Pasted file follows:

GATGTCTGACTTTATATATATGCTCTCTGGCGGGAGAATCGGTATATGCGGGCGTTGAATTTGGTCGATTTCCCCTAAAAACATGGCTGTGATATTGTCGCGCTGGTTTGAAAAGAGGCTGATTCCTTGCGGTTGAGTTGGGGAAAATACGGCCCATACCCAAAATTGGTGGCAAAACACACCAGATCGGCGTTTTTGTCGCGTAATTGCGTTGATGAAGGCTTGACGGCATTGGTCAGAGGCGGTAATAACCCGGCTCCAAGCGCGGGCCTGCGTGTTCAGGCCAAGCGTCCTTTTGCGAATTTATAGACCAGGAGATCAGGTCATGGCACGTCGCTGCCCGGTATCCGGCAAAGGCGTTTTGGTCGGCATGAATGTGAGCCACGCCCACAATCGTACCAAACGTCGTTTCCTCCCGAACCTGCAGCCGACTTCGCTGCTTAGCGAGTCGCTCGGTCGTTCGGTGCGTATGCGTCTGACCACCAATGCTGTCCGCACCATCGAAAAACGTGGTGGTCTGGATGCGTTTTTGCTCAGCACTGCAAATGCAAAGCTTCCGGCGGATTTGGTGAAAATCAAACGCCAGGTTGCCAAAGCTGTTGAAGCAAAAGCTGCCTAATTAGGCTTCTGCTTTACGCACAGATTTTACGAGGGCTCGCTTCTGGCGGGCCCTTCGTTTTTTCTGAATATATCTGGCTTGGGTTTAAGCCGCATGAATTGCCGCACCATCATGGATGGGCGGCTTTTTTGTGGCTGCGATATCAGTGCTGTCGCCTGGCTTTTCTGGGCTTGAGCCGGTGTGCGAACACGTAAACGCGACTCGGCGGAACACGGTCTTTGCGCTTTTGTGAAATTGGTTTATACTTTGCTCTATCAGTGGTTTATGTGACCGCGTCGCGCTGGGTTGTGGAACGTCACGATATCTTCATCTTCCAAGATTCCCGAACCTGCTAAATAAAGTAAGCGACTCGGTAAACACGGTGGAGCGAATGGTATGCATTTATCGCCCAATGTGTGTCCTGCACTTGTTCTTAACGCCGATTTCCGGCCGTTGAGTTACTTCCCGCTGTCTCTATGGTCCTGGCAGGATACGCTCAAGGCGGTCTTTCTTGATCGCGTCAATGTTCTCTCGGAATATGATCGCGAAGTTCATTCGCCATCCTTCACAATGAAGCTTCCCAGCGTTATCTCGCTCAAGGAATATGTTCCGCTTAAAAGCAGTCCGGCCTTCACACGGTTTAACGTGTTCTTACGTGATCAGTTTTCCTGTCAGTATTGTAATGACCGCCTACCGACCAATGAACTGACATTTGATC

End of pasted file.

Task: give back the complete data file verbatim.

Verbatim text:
GATGTCTGACTTTATATATATGCTCTCTGGCGGGAGAATCGGTATATGCGGGCGTTGAATTTGGTCGATTTCCCCTAAAAACATGGCTGTGATATTGTCGCGCTGGTTTGAAAAGAGGCTGATTCCTTGCGGTTGAGTTGGGGAAAATACGGCCCATACCCAAAATTGGTGGCAAAACACACCAGATCGGCGTTTTTGTCGCGTAATTGCGTTGATGAAGGCTTGACGGCATTGGTCAGAGGCGGTAATAACCCGGCTCCAAGCGCGGGCCTGCGTGTTCAGGCCAAGCGTCCTTTTGCGAATTTATAGACCAGGAGATCAGGTCATGGCACGTCGCTGCCCGGTATCCGGCAAAGGCGTTTTGGTCGGCATGAATGTGAGCCACGCCCACAATCGTACCAAACGTCGTTTCCTCCCGAACCTGCAGCCGACTTCGCTGCTTAGCGAGTCGCTCGGTCGTTCGGTGCGTATGCGTCTGACCACCAATGCTGTCCGCACCATCGAAAAACGTGGTGGTCTGGATGCGTTTTTGCTCAGCACTGCAAATGCAAAGCTTCCGGCGGATTTGGTGAAAATCAAACGCCAGGTTGCCAAAGCTGTTGAAGCAAAAGCTGCCTAATTAGGCTTCTGCTTTACGCACAGATTTTACGAGGGCTCGCTTCTGGCGGGCCCTTCGTTTTTTCTGAATATATCTGGCTTGGGTTTAAGCCGCATGAATTGCCGCACCATCATGGATGGGCGGCTTTTTTGTGGCTGCGATATCAGTGCTGTCGCCTGGCTTTTCTGGGCTTGAGCCGGTGTGCGAACACGTAAACGCGACTCGGCGGAACACGGTCTTTGCGCTTTTGTGAAATTGGTTTATACTTTGCTCTATCAGTGGTTTATGTGACCGCGTCGCGCTGGGTTGTGGAACGTCACGATATCTTCATCTTCCAAGATTCCCGAACCTGCTAAATAAAGTAAGCGACTCGGTAAACACGGTGGAGCGAATGGTATGCATTTATCGCCCAATGTGTGTCCTGCACTTGTTCTTAACGCCGATTTCCGGCCGTTGAGTTACTTCCCGCTGTCTCTATGGTCCTGGCAGGATACGCTCAAGGCGGTCTTTCTTGATCGCGTCAATGTTCTCTCGGAATATGATCGCGAAGTTCATTCGCCATCCTTCACAATGAAGCTTCCCAGCGTTATCTCGCTCAAGGAATATGTTCCGCTTAAAAGCAGTCCGGCCTTCACACGGTTTAACGTGTTCTTACGTGATCAGTTTTCCTGTCAGTATTGTAATGACCGCCTACCGACCAATGAACTGACATTTGATC